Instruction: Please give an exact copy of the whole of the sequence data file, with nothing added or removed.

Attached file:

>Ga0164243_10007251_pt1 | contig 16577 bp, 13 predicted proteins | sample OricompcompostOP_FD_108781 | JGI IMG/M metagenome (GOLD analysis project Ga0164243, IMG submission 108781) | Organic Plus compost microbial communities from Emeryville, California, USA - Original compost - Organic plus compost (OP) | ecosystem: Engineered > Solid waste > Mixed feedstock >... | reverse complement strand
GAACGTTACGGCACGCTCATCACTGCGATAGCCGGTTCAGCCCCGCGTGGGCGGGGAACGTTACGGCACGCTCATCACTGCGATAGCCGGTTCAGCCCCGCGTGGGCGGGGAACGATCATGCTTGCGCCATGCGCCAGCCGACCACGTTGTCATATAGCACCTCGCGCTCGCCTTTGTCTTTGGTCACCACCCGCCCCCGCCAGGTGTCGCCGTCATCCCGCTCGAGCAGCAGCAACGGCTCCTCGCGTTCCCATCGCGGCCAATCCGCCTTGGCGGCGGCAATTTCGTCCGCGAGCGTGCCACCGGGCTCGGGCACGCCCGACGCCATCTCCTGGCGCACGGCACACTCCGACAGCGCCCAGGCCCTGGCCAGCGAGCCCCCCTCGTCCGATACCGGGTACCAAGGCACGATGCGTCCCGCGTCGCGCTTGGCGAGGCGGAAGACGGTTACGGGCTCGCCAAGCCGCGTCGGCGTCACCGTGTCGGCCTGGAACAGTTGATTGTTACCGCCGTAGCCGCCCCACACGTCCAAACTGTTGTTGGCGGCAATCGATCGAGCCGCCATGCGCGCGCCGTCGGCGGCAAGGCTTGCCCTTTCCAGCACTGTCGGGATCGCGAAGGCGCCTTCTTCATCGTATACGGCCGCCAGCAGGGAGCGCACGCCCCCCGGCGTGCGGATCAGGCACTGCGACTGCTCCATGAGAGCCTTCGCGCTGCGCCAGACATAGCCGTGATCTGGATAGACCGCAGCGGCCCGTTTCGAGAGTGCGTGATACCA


>Ga0164243_10007251_pt1 | contig 16577 bp, 13 predicted proteins | sample OricompcompostOP_FD_108781 | JGI IMG/M metagenome (GOLD analysis project Ga0164243, IMG submission 108781) | Organic Plus compost microbial communities from Emeryville, California, USA - Original compost - Organic plus compost (OP) | ecosystem: Engineered > Solid waste > Mixed feedstock >... | reverse complement strand
GAACGTTACGGCACGCTCATCACTGCGATAGCCGGTTCAGCCCCGCGTGGGCGGGGAACGTTACGGCACGCTCATCACTGCGATAGCCGGTTCAGCCCCGCGTGGGCGGGGAACGATCATGCTTGCGCCATGCGCCAGCCGACCACGTTGTCATATAGCACCTCGCGCTCGCCTTTGTCTTTGGTCACCACCCGCCCCCGCCAGGTGTCGCCGTCATCCCGCTCGAGCAGCAGCAACGGCTCCTCGCGTTCCCATCGCGGCCAATCCGCCTTGGCGGCGGCAATTTCGTCCGCGAGCGTGCCACCGGGCTCGGGCACGCCCGACGCCATCTCCTGGCGCACGGCACACTCCGACAGCGCCCAGGCCCTGGCCAGCGAGCCCCCCTCGTCCGATACCGGGTACCAAGGCACGATGCGTCCCGCGTCGCGCTTGGCGAGGCGGAAGACGGTTACGGGCTCGCCAAGCCGCGTCGGCGTCACCGTGTCGGCCTGGAACAGTTGATTGTTACCGCCGTAGCCGCCCCACACGTCCAAACTGTTGTTGGCGGCAATCGATCGAGCCGCCATGCGCGCGCCGTCGGCGGCAAGGCTTGCCCTTTCCAGCACTGTCGGGATCGCGAAGGCGCCTTCTTCATCGTATACGGCCGCCAGCAGGGAGCGCACGCCCCCCGGCGTGCGGATCAGGCACTGCGACTGCTCCATGAGAGCCTTCGCGCTGCGCCAGACATAGCCGTGATCTGGATAGACCGCAGCGGCCCGTTTCGAGAGTGCGTGATACCA